Sunday, 26 February 2012

Cause for concern

Good morning,

   I had decided to go through the engaging Classic Basic Unspoilt Pubs of Great Britain (2004) list to make sure by way of Internet searches that (given no English Heritage/CAMRA pub group updates have surfaced in February), all is ticketyboo in the world of unspoilt pub gems. Yet, a fleeting search on my first pub reveals bad things.

Now its useful to issue a caveat here. I am not technically minded enough to work out when the following website entry was created. According to clicking properties its today, but that could be an Internet or computer "in joke" that refuses to list the time the content was originally uploaded.

Either way, if said link is to be believed, bad things are on the horizon for the National Inventory Part 1 listed New Inn at Hadlow Down, Sussex.

Now, its awkward for me, because its chuffing miles away so am unlikely to be down there any time soon to seek clarification to this story. But if you put that inconvenient truth aside for a while, I can plough on regardless with the following scare mongering.

According to an architect, there are plans afoot to completely ruin the New Inn. See crap idea to homogenise otherwise outstanding pub , for a balanced and unbiased opinion on the proposals for this earmarked for destruction pub. Basically, it seems someone (no clients listed, but I assume that's industry standard) wants the pub to be a thriving accommodation and dining venue. Which is fine. Ironically, the pub was a hotel not that long ago, and there is always money to be made in food. although as Tim Martin of Wetherspoons points out, you are taxed on food as well as beer...

Anyhoo, the architect suggests the pub should be turned into a rented rooms atopped restaurant with an unchanged public bar. Now I have been in said bar, *and its fairly unique. Even if it was retained, I can't see it being a good idea to then context-fuck the rest of the building with imported Mediterranean shrubs, glass and wood, and "contemporary" features that leech authenticity from the location as a single, historical edifice. Hence my catchy subtitle for the link. If you are interested to see what the pub looks like at sort of now, here is a much more enjoyable link, to its listing on the National Inventory : New Inn, Hadlow Down exterior and interior .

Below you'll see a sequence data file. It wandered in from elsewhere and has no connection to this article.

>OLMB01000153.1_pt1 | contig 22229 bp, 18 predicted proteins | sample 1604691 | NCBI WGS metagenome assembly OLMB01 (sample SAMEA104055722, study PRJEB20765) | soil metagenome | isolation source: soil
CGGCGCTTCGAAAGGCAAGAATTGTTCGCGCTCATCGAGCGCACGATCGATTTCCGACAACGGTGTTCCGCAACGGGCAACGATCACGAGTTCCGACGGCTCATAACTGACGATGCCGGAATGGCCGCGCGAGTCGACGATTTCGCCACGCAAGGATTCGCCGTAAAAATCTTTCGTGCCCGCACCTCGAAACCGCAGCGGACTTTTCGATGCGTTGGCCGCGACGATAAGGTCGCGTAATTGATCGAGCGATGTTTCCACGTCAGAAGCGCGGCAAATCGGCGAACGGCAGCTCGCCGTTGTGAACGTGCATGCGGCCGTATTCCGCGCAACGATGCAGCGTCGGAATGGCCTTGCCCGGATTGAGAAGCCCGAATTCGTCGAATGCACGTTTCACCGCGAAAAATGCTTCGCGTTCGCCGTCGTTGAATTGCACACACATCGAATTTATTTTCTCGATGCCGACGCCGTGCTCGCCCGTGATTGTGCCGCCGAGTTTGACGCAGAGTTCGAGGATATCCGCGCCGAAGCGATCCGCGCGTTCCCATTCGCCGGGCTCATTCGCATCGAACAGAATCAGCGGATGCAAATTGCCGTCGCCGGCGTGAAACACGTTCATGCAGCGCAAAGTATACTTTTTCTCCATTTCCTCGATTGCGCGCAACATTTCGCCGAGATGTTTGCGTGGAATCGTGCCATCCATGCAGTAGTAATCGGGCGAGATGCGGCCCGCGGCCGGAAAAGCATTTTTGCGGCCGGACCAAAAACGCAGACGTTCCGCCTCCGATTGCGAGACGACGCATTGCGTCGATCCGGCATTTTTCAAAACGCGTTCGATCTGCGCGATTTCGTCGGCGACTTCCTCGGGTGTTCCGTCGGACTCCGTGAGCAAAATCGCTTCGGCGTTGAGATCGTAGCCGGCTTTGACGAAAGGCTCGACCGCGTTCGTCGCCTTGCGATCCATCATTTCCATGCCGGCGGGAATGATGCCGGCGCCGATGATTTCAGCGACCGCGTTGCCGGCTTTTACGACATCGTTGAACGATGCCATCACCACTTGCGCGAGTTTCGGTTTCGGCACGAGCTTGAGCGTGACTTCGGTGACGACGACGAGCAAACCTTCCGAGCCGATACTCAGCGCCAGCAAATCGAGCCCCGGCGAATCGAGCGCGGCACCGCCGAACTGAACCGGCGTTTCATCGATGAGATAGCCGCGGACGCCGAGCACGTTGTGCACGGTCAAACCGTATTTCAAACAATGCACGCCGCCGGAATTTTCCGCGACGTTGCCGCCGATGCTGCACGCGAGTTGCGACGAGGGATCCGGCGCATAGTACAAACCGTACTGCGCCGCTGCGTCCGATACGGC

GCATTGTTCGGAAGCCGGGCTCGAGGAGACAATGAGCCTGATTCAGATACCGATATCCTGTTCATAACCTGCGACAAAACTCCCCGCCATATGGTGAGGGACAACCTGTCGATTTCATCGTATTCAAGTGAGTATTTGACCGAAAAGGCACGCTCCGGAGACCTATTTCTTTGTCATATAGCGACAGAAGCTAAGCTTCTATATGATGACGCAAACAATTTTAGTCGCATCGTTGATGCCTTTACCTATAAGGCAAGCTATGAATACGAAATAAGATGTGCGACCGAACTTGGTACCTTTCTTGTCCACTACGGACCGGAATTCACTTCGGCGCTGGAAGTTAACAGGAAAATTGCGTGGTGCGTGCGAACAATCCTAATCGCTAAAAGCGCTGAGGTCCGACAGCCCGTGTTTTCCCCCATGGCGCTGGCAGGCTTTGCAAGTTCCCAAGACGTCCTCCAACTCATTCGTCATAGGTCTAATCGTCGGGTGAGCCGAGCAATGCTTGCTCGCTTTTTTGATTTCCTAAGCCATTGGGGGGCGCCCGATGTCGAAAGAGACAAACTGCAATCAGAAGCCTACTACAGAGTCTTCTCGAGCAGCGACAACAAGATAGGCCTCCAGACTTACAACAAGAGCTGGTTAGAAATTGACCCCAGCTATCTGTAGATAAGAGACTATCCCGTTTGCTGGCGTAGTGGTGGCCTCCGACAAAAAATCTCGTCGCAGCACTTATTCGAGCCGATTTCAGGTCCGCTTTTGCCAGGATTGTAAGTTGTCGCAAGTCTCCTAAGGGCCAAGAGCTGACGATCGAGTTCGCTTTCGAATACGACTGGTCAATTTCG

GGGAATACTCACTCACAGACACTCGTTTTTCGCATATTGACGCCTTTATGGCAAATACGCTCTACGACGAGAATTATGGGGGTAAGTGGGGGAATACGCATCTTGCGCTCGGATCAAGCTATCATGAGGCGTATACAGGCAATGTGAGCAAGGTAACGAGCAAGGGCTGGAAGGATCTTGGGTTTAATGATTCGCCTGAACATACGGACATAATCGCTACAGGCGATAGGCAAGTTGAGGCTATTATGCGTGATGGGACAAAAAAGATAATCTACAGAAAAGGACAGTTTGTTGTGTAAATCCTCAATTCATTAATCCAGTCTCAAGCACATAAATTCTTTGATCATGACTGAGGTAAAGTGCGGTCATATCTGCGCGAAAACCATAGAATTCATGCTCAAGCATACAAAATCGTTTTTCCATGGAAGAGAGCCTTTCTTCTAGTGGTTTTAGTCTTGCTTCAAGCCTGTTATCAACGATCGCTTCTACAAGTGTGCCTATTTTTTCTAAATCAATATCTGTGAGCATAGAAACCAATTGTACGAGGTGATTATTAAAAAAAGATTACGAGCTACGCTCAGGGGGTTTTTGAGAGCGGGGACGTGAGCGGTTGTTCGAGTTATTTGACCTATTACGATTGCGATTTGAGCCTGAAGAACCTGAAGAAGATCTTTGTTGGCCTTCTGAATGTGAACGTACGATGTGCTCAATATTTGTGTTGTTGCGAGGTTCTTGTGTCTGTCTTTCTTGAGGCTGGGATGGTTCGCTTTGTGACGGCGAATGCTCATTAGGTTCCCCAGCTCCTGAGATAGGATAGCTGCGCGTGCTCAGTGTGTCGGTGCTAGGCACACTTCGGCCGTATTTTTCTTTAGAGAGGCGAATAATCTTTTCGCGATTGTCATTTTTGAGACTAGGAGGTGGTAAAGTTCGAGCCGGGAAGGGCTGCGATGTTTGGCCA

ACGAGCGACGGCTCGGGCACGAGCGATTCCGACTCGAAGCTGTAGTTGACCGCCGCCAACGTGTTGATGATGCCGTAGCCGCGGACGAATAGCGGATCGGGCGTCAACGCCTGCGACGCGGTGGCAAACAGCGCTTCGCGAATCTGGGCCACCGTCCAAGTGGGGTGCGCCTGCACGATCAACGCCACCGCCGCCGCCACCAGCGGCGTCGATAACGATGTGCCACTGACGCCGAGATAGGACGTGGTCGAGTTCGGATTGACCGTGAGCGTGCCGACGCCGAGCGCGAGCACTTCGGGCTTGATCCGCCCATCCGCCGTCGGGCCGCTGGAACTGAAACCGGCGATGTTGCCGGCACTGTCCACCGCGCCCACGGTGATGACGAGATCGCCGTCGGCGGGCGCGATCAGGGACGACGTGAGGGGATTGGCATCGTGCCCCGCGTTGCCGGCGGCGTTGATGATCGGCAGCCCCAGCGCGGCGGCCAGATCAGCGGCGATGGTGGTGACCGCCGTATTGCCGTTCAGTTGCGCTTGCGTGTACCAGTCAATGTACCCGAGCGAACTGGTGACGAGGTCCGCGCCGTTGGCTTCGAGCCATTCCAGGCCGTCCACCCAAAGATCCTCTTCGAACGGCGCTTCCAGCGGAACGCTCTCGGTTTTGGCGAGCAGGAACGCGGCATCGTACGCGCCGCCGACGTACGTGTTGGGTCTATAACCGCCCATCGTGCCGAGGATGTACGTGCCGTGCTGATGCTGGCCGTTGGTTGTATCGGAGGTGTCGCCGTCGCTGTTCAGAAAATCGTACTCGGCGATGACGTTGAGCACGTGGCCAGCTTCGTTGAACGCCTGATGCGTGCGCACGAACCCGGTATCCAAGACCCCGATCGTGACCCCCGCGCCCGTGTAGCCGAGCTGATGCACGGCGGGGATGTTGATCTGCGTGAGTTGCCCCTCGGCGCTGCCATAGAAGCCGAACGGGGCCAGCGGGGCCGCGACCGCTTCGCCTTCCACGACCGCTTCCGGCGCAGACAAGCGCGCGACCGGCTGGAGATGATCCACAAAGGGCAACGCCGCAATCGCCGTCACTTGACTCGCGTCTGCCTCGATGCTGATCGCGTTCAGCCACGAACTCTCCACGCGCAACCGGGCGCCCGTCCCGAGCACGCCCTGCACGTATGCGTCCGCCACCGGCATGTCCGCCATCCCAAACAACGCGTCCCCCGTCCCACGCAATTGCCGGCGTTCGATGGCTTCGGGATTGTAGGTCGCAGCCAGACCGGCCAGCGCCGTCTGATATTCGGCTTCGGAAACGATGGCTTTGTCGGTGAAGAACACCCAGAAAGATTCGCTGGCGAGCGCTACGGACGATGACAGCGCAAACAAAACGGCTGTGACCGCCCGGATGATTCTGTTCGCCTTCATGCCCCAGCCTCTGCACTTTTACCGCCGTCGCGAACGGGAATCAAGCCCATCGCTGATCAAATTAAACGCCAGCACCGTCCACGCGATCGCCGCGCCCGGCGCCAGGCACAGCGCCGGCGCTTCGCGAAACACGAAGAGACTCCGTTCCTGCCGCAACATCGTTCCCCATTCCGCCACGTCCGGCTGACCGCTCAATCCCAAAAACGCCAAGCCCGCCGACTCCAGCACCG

Not that the tinterweb hosted plans have much detail, but we've all seen the same listless, unremarkable, modern by numbers drivel played out across the UK's pub stock, so why would we think the plans here are any different? Like I say, this plan may already have been dismissed, but if the threat exists that they haven't been, then its imperative to say that this is a truly gross idea.

I am acutely aware that when I visited in  2008 the pub was quite down at heel, presumably struggling, but even though there is optimism for the architectural features preservation (such as the curved bar ceiling), I am failing to see any positive indicators from this plan, and instead perceive that this is a precursor to the pub being turned into another foodie place with an unavoidable  embarrassing nod to its past attached, much like the dreadful Hatch at Colemans Hatch not too far away. Mind you, unfriendly restaurant or not, the Hatch does at least still look like a chocolate box country pub. As a forewarning of what awaits, if the plans for the New Inn are followed, the assessment of both pubs by comparison would be this. One pub will lose its reason for existence and outward and much of its inward appearance, whilst the other retains its outward charm, but has already lost its soul. So nobody wins.

So does anyone know what the plans are for the New Inn?

If this is the actual intended demise (sorry, money soiled renaissance) of the pub, could you let me know?

many thanks

Wee Beefy.

*see Wee Beefy's Kentish Casks in the drop down list of posts on the left. Its the first one I posted....


  1. Raises an interesting question, though, as to what extent it is acceptable to extend a historic pub to ensure its viability while retaining the historic core? A good example of this is the Sun at Leintwardine which has a modernistic extension that deliberately provides a contrast rather than attempting to "blend in". The risk is that you might preserve the architecture, but lose the character.

    1. I completely agree - I went to the Sun just before the villagers started to run it (never made it when Flossie was there) and yes on returning last year the extension is bizarre to say the least - undoubtedly more space was required to make it more viable but at such a heavy cost? Really shameful behaviour.

      I note the New Inn is Grade 2 listed, but am unsure what level of protection this affords. The positive spin is that, if like the Buck and Bell at Long Itchington this work enables the building to remain intact , then the architecture is retained, but as you correctly noted, it loses the character. I am a great fan of the N.I but when it comes to basic unspoilt pubs their very simplicity and in the case of the New Inn faded grandeur is their real attraction.

  2. A quick addition by the way - I added a link to the NI photo's and description of the New Inn to provide a contrast. I also added a comparative assessment of the Hatch. I think the Hatch serves as a warning to the New Inn, if not in its appearance, certainley its character (or lack of).